A heavyweight release here, on Human Ignorance, in more ways than one. This was originally released as three separate cassettes in a large, white, plastic case; however, in the interests of honesty, I should point out that my copy is actually the three tapes condensed onto two c90s, wrapped in the original artwork. Like all the Human Ignorance releases I’ve seen, the packaging is homemade, with a “scuzzy” aesthetic; but also made with clear thought and care. The same is true of the sounds and themes explored by those releases: those things in danger of becoming tired or mundane in other projects’ hands, receive a fresh, idiosyncratic treatment. The three acts sharing this release are: Wallkeeper, Blood Sacriifice and Dead Body Collection - that’s a lot of Harsh Noise Wall…
Things begin with Wallkeeper, who presents six tracks of varied, creative HNW crafting. There’s an excellent array of textures and colours on display here, as well as a good sense of track length. The first piece is based around a tightly compressed bass rumble, which eventually becomes a more juddering, dirty wall; the second is more twisting, modulating - with strange sounds buried within that are watery, or plastic, even? After a very crumbly track, with rattling mid-frequencies, the fourth piece is comprised of muffled, bassy bubbling; its very nice indeed. To be honest, I’m not a great fan of anything muffled - certainly not Harsh Noise Walls - but Wallkeeper challenges me here, and wins. Sometimes, the pronounced “bubbling” effect almost sounds slow-motion, compared to the burning low frequencies beneath it. The last two pieces both appeal directly to things I am a great fan of: crunchy HNW textures and unusual walls. The first of these is satisfied by the fifth track, which is indeed full of crunchy detail; and the second by the last track, which sounds akin to rain on a bucket - a very nice change in tone and feel.
Blood Sacriifice is next in turn and, with Wallkeeper’s subtlety and shades still echoing in the ears, things get turned to the opposite extreme. Entitled “Slaughter Ritual”, the tracks are both relentless assaults of noise; bordering on white-out. Two long, raging torrents, dominated by a scratchy blanket of higher mid-frequencies; which smothers at low volumes. With the speakers turned up, more detailed elements poke their heads through into audibility: there are traces of thick crackling lurking just beneath the white-out; and further down from this, submerged bass rumbles scrape along. At a few points the sounds jumps to one speaker, but - having also heard this happen on the Dead Body Collection side - I suspect its a technical defect with the cassette. It doesn’t detract from the unswerving, monolithic nature of the walls though.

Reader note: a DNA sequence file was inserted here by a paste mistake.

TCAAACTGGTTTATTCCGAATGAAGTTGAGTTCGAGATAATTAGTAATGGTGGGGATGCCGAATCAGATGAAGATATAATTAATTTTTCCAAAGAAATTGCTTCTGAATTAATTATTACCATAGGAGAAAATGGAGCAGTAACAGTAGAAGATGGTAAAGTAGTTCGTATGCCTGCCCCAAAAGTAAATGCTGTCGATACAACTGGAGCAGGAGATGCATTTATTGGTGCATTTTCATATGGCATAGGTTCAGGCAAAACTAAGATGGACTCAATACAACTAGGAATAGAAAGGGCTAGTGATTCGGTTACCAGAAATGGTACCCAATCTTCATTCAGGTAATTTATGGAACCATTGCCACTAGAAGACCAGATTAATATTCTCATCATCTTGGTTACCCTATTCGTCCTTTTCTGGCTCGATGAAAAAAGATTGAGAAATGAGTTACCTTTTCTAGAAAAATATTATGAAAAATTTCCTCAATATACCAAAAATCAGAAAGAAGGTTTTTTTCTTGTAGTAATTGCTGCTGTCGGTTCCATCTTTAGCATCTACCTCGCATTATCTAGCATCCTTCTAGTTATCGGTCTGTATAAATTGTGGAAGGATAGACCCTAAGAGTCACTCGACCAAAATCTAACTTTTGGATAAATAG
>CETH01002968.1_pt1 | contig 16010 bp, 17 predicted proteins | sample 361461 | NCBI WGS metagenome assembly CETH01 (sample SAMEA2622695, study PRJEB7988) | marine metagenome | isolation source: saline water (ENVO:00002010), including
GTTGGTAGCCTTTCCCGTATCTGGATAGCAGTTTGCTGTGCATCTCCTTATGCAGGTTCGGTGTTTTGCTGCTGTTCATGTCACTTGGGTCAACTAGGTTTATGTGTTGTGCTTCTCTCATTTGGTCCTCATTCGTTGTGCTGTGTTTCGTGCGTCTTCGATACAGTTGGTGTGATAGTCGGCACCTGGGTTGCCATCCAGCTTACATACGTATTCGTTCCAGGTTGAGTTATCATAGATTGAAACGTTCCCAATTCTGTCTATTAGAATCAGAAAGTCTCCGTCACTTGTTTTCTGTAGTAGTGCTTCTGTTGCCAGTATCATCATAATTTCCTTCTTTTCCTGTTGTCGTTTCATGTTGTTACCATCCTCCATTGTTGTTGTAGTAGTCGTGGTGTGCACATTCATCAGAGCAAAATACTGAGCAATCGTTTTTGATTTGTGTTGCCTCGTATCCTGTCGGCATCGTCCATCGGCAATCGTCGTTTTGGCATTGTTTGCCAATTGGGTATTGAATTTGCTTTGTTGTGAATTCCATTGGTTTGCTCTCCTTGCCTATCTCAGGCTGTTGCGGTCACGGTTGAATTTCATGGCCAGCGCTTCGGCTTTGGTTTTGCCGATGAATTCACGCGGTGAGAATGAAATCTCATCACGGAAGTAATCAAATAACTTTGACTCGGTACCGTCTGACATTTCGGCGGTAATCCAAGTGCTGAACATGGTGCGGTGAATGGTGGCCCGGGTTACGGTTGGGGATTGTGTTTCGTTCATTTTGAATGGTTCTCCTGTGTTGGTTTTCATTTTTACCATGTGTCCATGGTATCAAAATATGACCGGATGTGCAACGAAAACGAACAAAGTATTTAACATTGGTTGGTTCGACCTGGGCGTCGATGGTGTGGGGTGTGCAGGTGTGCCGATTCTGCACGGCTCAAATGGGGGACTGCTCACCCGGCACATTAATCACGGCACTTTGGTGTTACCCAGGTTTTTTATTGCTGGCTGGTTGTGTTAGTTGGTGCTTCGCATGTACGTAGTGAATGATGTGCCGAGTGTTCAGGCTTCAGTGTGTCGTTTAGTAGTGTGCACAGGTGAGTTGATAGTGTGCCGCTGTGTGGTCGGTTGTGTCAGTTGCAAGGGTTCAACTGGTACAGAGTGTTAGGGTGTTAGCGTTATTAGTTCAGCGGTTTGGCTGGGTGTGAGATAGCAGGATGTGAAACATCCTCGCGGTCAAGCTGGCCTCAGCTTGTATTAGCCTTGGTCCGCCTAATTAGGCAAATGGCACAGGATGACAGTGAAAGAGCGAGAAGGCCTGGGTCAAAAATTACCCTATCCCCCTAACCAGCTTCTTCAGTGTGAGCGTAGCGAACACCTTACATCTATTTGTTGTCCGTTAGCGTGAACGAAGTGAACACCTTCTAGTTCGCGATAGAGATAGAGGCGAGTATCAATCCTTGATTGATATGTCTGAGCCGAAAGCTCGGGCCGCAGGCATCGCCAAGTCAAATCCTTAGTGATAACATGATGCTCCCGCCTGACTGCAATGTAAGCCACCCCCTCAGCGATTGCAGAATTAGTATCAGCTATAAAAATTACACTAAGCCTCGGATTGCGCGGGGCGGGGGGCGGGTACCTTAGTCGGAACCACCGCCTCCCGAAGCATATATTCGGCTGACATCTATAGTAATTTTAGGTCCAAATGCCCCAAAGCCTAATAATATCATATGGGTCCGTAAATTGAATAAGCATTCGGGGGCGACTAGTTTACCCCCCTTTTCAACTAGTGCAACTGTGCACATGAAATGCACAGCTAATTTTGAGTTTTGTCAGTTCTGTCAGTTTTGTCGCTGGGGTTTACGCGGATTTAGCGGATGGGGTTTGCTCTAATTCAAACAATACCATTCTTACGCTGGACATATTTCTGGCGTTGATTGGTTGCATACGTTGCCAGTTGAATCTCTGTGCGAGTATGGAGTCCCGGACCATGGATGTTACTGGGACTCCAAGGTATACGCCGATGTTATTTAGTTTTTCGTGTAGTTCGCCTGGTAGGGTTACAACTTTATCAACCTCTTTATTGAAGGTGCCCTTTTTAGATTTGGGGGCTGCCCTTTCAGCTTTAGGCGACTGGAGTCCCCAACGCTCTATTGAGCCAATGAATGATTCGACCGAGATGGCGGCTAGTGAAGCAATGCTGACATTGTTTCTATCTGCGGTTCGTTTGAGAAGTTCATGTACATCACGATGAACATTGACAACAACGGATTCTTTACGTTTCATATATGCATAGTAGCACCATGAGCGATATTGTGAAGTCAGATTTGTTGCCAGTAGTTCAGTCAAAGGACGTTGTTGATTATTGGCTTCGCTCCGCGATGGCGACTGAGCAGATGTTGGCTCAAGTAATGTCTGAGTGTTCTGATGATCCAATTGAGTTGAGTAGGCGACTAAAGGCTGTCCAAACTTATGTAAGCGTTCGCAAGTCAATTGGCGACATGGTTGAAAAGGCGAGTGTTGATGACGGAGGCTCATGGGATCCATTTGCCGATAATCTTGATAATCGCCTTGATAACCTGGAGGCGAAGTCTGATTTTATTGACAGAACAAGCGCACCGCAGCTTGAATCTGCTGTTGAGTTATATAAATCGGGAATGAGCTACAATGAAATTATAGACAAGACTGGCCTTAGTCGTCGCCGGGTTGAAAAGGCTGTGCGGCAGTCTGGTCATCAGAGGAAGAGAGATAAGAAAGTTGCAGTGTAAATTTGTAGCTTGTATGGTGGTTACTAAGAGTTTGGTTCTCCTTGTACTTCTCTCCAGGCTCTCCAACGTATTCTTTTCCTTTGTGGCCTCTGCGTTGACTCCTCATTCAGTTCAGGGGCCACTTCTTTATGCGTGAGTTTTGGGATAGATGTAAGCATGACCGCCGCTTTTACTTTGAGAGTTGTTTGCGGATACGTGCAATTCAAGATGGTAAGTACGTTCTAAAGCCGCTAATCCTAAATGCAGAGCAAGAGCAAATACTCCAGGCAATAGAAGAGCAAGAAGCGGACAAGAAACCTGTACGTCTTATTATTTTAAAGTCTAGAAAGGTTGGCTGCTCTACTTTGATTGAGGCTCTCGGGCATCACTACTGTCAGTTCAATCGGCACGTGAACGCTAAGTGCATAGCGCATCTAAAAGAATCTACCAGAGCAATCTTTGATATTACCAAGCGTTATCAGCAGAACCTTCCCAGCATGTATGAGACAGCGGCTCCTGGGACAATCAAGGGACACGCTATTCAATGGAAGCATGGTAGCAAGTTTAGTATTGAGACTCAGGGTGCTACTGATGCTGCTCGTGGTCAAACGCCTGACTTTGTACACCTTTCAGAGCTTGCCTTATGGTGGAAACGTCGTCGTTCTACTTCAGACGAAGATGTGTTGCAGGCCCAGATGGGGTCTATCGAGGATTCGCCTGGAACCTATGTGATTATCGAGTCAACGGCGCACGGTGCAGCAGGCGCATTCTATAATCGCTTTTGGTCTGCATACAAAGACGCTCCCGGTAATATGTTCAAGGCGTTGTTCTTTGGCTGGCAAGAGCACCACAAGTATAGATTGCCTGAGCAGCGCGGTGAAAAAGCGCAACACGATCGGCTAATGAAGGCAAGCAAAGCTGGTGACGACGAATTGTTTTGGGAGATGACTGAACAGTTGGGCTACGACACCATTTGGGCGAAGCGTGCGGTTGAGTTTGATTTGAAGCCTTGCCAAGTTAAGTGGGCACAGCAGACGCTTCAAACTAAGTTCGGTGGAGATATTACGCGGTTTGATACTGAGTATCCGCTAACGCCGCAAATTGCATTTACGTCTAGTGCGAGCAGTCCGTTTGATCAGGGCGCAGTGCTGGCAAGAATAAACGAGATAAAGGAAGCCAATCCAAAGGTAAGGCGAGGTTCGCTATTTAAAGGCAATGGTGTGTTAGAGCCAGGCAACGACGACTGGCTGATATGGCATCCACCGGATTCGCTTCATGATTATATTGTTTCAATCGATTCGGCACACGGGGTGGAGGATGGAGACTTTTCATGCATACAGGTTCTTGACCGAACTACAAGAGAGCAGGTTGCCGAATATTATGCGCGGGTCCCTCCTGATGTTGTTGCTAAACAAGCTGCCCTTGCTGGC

Last, but never least, Dead Body Collection does what he does best: thick, bass-led walls of pummelling hell. So we get four tracks of sludgy, crunchy churn; all of which are named after geographical strains of the Ebola virus. Whilst there isn’t the more overt experimentation of Wallkeeper, there are many sections of rather odd panning. I say “rather odd”, because all the Dead Body Collection that I’ve heard previously, has been rather “straight” walls (not a criticism…). So, again, I wonder if the tape is a little dodgy… Speakers cut in and out, or take turns to vastly dominate the other in terms of volume. At one point, by playing the right channel (worryingly) loudly, I could hear a definite conversation taking place between women - but I couldn’t make out the sense of their exchanges. Away from these possible format defects, the tracks display the assured filth and scourging thats often associated with Dead Body Collection; with the fast-moving bass crunch rampaging, dragging mid- and treble scraping into sight.
As I said in the introduction, this is a heavyweight release. In its original form, it must have made an impressive and desirable box-set; but the sounds within still retain their weight. All three projects combine well to provide effective contrasts in approach and sound, whilst still operating clearly within the boundaries of Harsh Noise Walls. I suspect all physical copies of this are long gone, which is a shame; though this should hopefully encourage interested parties to keep a watchful eye on new Human Ignorance releases…
(Please note: Dead Body Collection has since confirmed that his tracks involved neither conversations or severe panning! These were imperfections of the review copy.)
by Martin P